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Diabetes sucks. Plain and simple. There are complications that arise from the condition that include heart disease, increased risk of stroke, and kidney disease. Research shows that indeed those with diabetes are at increased risk of contracting gum disease, both gingivitis (early stage gum disease) and periodontitis (serious gum disease). Developing research also suggests the relationship between gum disease and diabetes is a two-way street. Not only does diabetes leave one more susceptible to gum disease, but indeed gum disease can lead one down the path to diabetes. As follows: significant gum disease can affect blood glucose control, which may contribute to the development of diabetes.

For those with Diabetes

Prevention is the name of the game. Make sure to control your blood-glucose levels properly. And make sure to keep a strict, significant and technically proper dental hygiene regiment. This is the only way to fight against the risks to your oral health associated with diabetes. Further, it’s critical to speak with your dentist about your condition. Those with diabetes have special dental needs that your dentist and dental hygienist are well equipped to treat. Keep your dentist informed of your condition and any changes to your health. Keep the dentist informed of any and all medication that you take. And if you need dental procedures that are not an emergency, it’s best to wait until your blood-glucose levels are normal.

Consult with a Professional

To learn more about the correlation between diabetes and oral health consult with a professional. Your dentist and your family doctor should both be able to give you significant and tailored information that will help you stay healthy. Augment their information with your own research – like you are doing now. Finally, if you encounter any of the following symptoms it is best to consult with your dentist as soon as possible:

  • Bleeding gums when you brush or floss. This bleeding is not normal. Even if your gums don’t hurt, get them checked.
  • Red, swollen, or tender gums.
  • Gums that have pulled away from teeth. Part of the tooth’s root may show, or your teeth may look longer.
  • Pus between the teeth and gums (when you press on the gums).
  • Permanent teeth that are loose or moving away from each other.
  • Changes in the way your teeth fit when you bite.
  • Changes in the fit of partial dentures or bridges.

If you have any questions about Diabetes & Gum Disease or wish to schedule an appointment, please contact Leikin & Baylin Dental Care of Catonsville, Maryland by calling 410-747-1115 or visit CatonsvilleDentalCare.com. You can also follow us on Facebook, Twitter, and Google+.

The Importance of Flossing: Oral Health Tips from your Catonsville Dentist

Thursday, August 30th, 2012

Every sixth months, you visit the dentist for your scheduled dental cleaning. Every six months, your dentist or dental hygienist tells you that you should floss. And every six months you completely ignore this advice. But why?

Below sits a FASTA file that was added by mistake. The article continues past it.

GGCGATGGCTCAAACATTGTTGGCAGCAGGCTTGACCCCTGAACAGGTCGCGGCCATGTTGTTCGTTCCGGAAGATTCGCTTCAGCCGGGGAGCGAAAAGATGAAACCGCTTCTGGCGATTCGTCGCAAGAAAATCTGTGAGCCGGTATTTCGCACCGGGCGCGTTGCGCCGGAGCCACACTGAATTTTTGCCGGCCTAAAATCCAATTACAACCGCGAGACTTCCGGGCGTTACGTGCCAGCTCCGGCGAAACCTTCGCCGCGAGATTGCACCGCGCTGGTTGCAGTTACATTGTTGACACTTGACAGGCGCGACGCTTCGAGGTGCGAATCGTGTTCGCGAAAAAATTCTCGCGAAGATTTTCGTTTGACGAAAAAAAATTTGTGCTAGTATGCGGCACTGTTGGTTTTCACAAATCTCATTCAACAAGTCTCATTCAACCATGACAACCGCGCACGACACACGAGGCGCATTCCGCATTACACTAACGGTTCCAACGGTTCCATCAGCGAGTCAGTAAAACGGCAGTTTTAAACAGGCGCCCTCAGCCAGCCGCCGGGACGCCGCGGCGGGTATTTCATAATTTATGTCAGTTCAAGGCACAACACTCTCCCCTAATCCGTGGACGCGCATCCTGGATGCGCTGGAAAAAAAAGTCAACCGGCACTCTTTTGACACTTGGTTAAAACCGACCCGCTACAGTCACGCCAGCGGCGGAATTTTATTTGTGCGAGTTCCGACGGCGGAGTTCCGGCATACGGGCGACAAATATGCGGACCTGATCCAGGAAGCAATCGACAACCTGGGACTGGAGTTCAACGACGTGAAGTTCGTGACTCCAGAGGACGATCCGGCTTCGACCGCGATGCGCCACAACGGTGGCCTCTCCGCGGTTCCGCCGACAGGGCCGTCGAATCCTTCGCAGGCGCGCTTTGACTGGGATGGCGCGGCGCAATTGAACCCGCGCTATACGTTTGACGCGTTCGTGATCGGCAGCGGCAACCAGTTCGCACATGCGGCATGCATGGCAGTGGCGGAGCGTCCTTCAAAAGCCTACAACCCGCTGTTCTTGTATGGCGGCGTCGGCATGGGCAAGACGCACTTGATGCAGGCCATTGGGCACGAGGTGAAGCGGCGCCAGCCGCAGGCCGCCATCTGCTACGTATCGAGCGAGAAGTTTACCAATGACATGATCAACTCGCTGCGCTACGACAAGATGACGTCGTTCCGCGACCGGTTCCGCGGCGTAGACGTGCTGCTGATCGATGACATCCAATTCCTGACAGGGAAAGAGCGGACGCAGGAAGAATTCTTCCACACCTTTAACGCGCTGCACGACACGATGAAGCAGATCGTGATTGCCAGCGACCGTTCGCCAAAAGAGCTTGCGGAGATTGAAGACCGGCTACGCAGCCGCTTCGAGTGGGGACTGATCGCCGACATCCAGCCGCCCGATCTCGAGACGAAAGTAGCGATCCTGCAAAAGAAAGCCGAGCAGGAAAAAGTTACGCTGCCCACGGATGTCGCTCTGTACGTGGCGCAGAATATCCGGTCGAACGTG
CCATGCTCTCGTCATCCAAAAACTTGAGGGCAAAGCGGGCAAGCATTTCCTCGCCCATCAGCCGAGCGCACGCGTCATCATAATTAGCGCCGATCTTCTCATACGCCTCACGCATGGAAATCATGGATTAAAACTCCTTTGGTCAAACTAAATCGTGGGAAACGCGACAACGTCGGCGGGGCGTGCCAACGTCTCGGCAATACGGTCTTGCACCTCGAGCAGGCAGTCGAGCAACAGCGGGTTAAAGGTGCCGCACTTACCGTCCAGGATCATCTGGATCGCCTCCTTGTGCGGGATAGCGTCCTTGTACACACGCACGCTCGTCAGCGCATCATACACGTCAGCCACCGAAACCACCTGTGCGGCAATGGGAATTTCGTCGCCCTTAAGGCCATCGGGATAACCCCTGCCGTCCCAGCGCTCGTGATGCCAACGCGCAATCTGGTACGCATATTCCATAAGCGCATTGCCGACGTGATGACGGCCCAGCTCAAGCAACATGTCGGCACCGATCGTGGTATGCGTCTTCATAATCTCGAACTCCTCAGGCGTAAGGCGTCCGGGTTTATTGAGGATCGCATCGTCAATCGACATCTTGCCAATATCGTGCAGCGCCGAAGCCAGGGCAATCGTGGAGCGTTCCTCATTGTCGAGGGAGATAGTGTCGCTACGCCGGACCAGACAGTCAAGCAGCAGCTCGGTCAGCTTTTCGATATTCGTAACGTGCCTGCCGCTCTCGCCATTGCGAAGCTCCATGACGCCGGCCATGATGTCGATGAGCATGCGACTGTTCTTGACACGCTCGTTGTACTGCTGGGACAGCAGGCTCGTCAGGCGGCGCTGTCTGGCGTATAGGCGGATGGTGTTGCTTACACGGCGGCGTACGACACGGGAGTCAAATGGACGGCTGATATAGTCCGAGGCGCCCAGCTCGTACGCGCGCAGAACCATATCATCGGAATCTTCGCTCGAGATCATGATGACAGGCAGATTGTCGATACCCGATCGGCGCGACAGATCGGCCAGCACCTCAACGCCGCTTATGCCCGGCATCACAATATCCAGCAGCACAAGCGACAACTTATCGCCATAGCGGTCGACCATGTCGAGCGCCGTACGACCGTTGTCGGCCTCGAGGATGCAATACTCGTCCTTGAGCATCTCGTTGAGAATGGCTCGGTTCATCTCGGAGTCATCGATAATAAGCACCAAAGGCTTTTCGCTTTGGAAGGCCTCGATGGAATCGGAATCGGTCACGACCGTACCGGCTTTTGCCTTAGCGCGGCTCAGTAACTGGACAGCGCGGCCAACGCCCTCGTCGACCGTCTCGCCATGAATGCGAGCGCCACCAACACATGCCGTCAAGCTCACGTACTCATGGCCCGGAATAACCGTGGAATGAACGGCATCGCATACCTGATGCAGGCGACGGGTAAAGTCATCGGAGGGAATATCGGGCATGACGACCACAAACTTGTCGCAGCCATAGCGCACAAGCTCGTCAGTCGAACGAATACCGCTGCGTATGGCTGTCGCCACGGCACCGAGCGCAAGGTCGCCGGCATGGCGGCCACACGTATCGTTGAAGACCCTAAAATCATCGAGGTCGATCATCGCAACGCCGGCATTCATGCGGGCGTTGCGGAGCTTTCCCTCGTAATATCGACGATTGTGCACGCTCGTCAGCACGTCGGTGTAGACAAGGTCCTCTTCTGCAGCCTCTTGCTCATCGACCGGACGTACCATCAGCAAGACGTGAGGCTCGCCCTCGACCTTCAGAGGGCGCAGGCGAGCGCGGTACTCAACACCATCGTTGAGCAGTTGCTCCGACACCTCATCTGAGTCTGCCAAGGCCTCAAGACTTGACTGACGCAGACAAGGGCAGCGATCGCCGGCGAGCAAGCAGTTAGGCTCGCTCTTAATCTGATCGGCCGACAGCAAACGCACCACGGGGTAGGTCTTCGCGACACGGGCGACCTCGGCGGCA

The Importance of Flossing

  • Supplement Brushing: Just brushing twice a day is not enough to remove plaque from your teeth. In fact, flossing does about 40% of the work. Each of your teeth has five separate surfaces. So if you don’t floss, you are leaving at least two of these surfaces unclean.
  • Gum Disease: Gingivitis, the first stage of gum disease, is caused by an accumulation of plaque around gums and between the teeth. Flossing is the only way to remove this plaque.
  • Prevent Bad Breath: Halitosis, or chronic bad breath, is caused by the metabolism of the plaque in your mouth. As we have mentioned already, flossing is one of the only ways to remove the plaque in between your teeth.
  • Tartar Buildup: Tartar is plaque that has become hard from saliva calcification. While flossing cannot actually remove tarter, it can slow down the accumulation of tartar.

Tips for more Efficient Flossing

  1. Flossing Technique: Using a 15-18 inch piece of floss, slide it up and down in between your teeth, wrapping it around each tooth in a “C” shape.
  2. Blood is Okay: Bleeding can be an indication that your gums are inflamed from an overabundance of plaque. If this is the case, flossing is a must and a little blood is okay. Bleeding a few days after flossing, however, could be a sign of periodontal disease.
  3. Floss Holder: Using a floss holder can help make the process a lot easier on you.

Happy Flossing!

If you have any questions about Flossing and Plaque Buildup, or wish to schedule an appointment, please contact Leikin & Baylin Dental Care of Catonsville, Maryland by calling 410-747-1115 or visit CatonsvilleDentalCare.com.

“We are a team of caring health professionals who provide unparalleled dental excellence and treat our patients as members of our family.”

You can also follow us on Facebook, Twitter, and Google+.

Sources:

Still Not Flossing? More Reasons Why You Should